Vocational teachers in Swedish upper secondary schools are a heterogeneous category of teachers, connected to different types of trade. These teachers represent a broad set of trade skills varying in content and character. In their teacher role, they continue to wear the clothes, speak the language, share the culture and remain mentally in their former professions. Still, it is central that they keep up this contact to be able to school the pupils into the environment of the trade in question, but also to help them to understand what skills a profession demands. However, the individual teacher also has to distance himself from the negative elements in the culture of the profession: patterns and habits that, for various reasons, have to be broken or changed. This paper draws attention to the ways in which a group of vocational teachers, who were participants in a project that aimed to train unauthorized vocational teachers, expressed their ambitions to prepare the pupils for a future professional career. When collecting information, we used the degree dissertations they produced and discussed in seminars, and informal dialogues. The result shows that it is important that the instruction location resembles a real working site as far as possible. These places are more or less realistic copies of a garage, a restaurant kitchen, a hairdressing salon, and so on, in order to give the pupils a realistic setting for instruction. However, the fact that these simulated workplaces lack the necessary support functions that exist in a company creates problems, problems which make a lot of extra work for the teachers. Vocational teachers also have to instruct the pupil in the experienced practitioner’s professional skills and working situation, but the pupil herself/himself must learn the job by doing it in practice. Some vocational upper secondary programs lack relevant course literature and the businesses give little support. This also makes extra work for the teachers. Moreover, the distance between the vocational programs and the trainee jobs was experienced as being difficult to overcome. One reason seems to be differences between businesses and differing preconditions between small and big companies’ abilities to take care of these pupils. The upper secondary school vocational programs also play a role in cementing existing gender roles, as well as perpetuating class-related patterns on the labour market.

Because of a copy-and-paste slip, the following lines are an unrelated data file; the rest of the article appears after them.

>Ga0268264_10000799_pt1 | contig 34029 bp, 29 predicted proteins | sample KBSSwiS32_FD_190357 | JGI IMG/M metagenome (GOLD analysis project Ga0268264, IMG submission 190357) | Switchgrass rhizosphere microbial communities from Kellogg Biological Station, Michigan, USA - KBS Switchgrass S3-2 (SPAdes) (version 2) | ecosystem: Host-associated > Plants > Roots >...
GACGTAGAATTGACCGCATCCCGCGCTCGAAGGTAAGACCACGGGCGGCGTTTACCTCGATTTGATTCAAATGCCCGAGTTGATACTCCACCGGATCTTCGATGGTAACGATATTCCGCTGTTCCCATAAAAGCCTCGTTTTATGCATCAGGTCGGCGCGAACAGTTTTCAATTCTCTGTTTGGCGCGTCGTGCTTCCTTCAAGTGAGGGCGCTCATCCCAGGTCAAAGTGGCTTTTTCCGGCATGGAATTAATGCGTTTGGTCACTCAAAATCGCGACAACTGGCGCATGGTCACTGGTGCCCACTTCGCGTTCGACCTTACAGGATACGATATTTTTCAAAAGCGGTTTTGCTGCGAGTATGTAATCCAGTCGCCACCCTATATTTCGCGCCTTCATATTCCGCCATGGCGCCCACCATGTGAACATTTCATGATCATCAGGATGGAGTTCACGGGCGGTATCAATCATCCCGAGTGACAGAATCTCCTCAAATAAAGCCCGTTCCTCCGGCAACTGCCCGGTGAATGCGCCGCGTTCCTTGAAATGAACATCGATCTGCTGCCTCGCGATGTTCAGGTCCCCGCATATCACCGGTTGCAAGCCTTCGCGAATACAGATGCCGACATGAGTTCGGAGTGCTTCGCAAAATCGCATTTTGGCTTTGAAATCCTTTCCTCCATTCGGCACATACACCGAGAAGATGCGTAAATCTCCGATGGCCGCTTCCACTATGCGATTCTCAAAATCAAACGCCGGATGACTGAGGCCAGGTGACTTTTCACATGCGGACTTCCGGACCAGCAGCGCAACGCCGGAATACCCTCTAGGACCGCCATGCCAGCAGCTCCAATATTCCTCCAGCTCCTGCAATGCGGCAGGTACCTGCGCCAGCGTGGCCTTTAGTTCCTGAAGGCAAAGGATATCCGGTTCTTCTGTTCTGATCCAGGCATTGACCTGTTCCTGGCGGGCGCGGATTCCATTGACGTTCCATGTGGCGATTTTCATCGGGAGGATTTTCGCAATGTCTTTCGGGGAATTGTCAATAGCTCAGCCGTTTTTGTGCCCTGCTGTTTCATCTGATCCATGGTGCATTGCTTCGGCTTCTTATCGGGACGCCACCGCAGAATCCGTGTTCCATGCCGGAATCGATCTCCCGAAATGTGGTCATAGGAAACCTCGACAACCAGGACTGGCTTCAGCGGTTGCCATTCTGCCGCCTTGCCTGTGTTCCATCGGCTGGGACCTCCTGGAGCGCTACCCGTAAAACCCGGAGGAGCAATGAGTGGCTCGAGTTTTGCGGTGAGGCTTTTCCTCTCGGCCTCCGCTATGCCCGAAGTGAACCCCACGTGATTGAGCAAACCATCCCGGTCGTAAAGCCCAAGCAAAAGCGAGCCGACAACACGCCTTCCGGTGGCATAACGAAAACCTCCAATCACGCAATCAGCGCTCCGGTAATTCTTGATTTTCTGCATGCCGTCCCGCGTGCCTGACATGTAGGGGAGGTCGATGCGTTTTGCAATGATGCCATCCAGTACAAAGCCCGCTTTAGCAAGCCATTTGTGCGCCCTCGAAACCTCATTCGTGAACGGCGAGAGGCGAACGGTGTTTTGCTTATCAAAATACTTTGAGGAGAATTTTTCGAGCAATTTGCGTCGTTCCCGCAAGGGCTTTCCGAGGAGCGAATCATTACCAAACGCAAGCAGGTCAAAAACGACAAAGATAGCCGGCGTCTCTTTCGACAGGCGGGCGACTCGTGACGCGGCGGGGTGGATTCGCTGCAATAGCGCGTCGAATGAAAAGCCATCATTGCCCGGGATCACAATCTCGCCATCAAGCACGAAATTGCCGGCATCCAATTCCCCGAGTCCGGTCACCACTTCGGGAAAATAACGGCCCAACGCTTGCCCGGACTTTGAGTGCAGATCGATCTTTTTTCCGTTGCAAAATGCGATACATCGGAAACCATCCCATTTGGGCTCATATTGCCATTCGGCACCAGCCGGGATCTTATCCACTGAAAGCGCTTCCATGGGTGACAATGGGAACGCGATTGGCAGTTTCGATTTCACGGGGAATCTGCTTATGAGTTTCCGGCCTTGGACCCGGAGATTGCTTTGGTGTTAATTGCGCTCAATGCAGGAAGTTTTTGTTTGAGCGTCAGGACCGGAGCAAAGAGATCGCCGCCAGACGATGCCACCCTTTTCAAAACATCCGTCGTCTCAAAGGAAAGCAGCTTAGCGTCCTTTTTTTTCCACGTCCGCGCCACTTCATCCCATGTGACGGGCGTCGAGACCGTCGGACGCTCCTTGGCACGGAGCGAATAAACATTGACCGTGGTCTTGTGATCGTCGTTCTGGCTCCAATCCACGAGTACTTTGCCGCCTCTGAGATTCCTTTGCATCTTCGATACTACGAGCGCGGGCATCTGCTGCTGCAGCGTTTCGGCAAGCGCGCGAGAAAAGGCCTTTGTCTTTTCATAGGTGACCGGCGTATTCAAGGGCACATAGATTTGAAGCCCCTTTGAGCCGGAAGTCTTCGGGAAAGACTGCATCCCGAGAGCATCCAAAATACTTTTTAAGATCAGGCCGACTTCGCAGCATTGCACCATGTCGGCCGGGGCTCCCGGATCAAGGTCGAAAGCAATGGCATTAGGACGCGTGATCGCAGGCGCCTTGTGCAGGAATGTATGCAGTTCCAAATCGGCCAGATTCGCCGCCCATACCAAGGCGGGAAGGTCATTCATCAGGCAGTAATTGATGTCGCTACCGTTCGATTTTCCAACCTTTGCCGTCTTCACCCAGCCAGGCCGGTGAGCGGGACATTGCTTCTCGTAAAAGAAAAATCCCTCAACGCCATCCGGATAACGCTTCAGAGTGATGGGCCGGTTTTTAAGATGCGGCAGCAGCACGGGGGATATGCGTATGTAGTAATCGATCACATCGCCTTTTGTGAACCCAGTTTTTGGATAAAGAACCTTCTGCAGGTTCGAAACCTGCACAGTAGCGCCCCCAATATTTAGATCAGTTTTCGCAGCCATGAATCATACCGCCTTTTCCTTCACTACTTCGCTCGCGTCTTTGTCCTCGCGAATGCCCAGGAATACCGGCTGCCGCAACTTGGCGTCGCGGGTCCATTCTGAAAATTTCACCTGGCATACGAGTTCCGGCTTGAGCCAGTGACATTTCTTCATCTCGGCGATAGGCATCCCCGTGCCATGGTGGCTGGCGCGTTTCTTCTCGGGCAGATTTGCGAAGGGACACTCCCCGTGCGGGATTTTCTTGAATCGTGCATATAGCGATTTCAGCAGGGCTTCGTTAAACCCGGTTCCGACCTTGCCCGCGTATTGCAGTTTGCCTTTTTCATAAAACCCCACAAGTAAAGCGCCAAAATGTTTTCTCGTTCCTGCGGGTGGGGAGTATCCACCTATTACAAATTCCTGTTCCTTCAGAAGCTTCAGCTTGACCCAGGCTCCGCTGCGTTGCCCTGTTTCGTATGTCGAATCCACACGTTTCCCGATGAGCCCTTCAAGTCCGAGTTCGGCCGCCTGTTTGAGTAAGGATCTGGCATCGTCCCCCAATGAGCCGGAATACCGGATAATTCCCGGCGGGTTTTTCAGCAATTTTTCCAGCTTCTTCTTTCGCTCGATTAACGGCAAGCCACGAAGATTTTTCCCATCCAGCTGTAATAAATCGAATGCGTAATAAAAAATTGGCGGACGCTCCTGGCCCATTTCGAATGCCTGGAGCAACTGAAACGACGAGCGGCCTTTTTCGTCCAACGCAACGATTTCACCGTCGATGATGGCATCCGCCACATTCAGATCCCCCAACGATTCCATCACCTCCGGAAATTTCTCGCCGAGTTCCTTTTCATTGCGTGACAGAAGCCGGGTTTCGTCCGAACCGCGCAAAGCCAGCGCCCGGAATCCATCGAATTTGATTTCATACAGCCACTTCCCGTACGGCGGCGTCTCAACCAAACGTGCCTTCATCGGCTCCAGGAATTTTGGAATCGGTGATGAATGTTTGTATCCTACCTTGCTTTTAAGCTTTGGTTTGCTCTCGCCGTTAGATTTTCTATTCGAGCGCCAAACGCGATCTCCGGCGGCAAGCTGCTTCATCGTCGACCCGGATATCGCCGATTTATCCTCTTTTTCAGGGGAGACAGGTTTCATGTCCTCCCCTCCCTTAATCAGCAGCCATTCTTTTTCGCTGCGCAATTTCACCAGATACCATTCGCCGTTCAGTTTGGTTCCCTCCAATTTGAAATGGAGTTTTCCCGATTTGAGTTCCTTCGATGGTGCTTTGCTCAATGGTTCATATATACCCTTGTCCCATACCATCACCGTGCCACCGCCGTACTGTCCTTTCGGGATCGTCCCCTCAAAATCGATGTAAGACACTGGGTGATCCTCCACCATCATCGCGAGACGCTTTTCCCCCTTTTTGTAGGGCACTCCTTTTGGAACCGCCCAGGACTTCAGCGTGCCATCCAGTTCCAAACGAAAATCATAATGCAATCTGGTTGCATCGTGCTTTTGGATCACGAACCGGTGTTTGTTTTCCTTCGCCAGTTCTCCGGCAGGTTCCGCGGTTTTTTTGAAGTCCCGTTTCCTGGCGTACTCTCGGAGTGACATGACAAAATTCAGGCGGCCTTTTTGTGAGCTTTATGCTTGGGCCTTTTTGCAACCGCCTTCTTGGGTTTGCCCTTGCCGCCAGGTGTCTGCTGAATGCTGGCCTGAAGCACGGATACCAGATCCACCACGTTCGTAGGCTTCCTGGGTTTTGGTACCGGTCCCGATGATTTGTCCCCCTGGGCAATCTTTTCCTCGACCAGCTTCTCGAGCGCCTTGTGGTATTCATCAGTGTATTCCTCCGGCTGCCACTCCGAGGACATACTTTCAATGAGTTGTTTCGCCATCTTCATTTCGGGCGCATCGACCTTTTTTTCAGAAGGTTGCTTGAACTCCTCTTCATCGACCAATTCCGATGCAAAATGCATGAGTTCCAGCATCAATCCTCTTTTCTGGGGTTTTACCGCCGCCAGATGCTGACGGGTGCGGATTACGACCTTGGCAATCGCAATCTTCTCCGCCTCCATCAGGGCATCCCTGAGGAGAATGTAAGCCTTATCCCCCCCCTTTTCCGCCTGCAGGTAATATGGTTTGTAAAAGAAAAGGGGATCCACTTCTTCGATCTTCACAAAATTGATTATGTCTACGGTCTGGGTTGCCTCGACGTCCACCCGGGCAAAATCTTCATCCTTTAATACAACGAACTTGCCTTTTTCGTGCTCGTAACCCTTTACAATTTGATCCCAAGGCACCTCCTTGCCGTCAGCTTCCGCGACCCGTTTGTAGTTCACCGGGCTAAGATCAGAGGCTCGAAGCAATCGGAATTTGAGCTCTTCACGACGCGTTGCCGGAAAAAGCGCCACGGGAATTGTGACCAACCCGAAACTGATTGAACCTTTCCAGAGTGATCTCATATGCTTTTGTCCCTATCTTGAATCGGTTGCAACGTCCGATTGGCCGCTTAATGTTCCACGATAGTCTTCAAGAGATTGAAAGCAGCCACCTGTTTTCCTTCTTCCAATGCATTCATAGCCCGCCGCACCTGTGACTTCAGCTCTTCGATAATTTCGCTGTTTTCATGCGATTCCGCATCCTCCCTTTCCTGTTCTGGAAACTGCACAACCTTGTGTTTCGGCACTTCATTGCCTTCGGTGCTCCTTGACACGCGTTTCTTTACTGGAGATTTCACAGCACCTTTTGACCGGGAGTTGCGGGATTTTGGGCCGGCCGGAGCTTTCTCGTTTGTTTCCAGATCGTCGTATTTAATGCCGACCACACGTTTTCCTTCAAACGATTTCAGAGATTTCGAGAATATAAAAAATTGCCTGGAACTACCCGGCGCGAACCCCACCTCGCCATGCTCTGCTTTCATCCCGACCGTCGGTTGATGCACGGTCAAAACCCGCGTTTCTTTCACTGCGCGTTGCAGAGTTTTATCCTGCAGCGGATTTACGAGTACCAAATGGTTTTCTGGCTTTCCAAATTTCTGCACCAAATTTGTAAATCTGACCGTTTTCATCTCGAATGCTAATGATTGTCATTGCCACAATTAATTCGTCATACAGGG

The 33rd Annual ATEE Conference
Brussels, Belgium. 23rd – 27th August 2008.